6. jak2002003

    jak2002003 Crowing

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    I have a pair the same as yours. I added a new hen to the flock and the second in command rooster took to her instantly. Its been nearly a year now and they are still 'in love'.

    She is always with him, she pecks gently at his wattles too! If they are separated they both are very distressed. If another rooster tries to mate with her she will scream and her mate to rescue her.

    They roost together too! So cute.
     
  7. Sparklewina

    Sparklewina In the Brooder

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    Thanks for the info! I noticed Hen's crop is reaaallly full by the end of the day, I actually got a little concerned that she had a problem but I check her in the mornings and her crop is always empty. She is an excellent layer but so far will not brood (which is fine as I am not yet prepared to take on more roosters - someday I will be though). So happy to hear it sounds like Wilson is being a good roo and will someday make a good dad.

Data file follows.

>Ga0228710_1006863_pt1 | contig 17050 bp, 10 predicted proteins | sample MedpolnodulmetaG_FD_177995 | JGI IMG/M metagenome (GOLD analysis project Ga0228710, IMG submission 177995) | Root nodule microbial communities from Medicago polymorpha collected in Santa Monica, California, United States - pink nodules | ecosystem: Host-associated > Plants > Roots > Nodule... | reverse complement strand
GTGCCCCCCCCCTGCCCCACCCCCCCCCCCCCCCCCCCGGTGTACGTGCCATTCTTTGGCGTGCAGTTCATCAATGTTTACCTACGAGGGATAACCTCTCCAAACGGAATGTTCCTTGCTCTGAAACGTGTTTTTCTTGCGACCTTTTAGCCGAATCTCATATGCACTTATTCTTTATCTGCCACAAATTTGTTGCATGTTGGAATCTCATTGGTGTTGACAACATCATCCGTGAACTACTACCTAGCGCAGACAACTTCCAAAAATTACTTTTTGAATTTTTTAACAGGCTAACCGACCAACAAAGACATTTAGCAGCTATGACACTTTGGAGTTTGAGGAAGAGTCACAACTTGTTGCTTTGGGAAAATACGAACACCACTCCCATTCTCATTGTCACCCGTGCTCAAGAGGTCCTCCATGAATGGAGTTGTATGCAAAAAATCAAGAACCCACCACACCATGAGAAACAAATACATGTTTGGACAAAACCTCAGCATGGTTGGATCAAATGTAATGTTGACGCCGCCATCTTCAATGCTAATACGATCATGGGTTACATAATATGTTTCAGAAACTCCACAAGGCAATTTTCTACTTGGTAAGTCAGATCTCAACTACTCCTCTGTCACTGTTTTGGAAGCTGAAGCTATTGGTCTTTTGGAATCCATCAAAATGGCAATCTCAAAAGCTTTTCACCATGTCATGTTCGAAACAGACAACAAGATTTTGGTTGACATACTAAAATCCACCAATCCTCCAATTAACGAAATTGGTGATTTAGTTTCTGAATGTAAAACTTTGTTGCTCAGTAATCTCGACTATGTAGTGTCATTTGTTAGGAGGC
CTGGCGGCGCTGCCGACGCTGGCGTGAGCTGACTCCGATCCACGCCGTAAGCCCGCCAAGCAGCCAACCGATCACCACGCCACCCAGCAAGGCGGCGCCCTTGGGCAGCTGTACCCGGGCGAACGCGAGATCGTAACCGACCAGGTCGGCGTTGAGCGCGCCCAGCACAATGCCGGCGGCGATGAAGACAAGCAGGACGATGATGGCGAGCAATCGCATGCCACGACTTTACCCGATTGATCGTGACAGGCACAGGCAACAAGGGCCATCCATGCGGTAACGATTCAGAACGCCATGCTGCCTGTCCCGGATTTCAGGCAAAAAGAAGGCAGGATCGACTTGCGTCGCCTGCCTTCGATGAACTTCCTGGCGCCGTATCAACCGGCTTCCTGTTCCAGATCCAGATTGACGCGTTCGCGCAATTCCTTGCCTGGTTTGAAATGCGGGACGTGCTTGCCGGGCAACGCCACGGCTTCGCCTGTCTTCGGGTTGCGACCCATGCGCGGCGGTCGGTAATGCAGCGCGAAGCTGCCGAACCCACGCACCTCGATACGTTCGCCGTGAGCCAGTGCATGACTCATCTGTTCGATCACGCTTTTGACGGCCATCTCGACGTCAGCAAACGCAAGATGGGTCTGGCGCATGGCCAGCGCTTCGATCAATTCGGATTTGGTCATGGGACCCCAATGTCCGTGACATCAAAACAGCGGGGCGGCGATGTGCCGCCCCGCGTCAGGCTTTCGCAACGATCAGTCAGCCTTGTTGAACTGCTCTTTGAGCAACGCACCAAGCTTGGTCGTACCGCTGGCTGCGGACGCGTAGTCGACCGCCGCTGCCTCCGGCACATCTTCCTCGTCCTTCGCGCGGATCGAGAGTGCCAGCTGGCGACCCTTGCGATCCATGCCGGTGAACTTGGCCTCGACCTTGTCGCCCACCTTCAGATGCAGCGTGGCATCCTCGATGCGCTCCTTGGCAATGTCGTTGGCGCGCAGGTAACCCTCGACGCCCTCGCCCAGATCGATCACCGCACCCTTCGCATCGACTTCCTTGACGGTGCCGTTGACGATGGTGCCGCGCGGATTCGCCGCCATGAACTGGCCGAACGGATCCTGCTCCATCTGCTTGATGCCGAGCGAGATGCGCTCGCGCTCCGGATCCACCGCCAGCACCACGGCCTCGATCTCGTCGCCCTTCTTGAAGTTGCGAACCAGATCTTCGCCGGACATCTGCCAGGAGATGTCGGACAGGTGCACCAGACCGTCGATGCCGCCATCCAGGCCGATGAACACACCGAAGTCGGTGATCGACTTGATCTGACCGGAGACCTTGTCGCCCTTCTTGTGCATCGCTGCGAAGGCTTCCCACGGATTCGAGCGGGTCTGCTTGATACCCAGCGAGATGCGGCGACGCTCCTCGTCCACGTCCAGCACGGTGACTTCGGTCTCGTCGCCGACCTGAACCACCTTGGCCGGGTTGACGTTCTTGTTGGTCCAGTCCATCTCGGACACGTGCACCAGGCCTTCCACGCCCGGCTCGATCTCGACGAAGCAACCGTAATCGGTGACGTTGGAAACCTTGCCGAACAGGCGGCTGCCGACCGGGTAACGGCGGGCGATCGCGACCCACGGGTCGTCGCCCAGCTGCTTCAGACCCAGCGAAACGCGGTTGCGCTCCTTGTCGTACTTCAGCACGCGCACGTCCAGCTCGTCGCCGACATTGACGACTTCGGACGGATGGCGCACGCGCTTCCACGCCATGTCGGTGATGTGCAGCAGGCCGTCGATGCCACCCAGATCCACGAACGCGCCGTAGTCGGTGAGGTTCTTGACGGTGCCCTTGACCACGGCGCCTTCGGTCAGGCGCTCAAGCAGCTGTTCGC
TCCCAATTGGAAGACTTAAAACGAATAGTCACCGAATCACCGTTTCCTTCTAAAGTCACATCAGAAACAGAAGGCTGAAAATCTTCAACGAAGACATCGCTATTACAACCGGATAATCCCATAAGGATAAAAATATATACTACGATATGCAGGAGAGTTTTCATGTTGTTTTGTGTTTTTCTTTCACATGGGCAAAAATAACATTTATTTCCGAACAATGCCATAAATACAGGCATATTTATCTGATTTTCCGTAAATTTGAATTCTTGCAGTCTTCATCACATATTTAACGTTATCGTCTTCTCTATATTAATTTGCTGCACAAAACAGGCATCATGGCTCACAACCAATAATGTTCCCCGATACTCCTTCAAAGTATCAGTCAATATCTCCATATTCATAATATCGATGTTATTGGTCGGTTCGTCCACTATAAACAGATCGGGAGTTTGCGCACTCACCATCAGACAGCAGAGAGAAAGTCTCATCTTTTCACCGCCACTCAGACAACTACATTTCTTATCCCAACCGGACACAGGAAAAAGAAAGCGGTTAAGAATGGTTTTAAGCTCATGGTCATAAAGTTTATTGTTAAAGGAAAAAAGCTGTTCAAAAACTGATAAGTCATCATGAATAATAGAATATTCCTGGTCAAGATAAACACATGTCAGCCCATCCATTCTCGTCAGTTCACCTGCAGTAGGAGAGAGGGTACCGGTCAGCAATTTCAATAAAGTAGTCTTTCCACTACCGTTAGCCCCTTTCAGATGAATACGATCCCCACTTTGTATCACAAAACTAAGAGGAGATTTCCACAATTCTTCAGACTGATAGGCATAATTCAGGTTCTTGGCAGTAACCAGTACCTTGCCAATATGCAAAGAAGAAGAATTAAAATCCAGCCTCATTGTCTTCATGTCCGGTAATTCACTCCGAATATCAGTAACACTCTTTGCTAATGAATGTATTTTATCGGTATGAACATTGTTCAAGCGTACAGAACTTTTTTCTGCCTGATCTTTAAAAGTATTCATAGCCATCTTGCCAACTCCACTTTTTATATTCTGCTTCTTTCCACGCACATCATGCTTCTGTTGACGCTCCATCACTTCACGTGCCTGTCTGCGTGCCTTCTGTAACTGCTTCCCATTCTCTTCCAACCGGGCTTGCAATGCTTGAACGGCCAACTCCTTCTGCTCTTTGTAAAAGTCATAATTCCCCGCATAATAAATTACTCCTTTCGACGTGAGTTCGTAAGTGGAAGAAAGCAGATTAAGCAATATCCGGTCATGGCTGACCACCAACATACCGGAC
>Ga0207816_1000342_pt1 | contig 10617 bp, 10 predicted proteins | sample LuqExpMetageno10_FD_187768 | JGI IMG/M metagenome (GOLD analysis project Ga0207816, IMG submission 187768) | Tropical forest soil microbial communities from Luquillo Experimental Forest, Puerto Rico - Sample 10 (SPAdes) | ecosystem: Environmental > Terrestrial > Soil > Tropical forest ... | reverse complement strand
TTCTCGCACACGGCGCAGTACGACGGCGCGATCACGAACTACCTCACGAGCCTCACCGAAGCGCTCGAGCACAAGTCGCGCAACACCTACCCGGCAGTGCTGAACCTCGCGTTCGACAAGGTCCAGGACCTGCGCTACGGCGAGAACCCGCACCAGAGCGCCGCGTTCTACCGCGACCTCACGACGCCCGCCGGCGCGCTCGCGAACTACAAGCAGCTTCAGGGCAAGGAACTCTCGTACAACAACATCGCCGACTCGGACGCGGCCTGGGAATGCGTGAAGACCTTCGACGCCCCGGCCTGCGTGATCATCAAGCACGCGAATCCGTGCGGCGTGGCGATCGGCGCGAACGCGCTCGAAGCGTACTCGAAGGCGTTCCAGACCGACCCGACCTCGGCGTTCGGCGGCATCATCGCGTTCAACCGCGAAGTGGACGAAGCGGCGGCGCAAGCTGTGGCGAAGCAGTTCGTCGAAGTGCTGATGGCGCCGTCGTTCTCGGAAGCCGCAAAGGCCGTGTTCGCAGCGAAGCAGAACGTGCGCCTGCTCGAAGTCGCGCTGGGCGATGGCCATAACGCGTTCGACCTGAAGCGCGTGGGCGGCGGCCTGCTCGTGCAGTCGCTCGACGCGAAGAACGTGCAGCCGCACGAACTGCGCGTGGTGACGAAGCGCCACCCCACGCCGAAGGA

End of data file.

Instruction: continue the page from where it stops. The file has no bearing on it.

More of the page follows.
8. centrarchid

    centrarchid Free Ranging

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    If you watch your hen's crop filling pattern, you are likely to see it full in morning after some serious feeding and again in PM prior to going to roost.

    Try introducing meal worms to rooster. You will see a different set of interactions when he gets a hold of one.


    How many eggs are allowed to collect in the hens nest?
     
  9. Sparklewina

    Sparklewina In the Brooder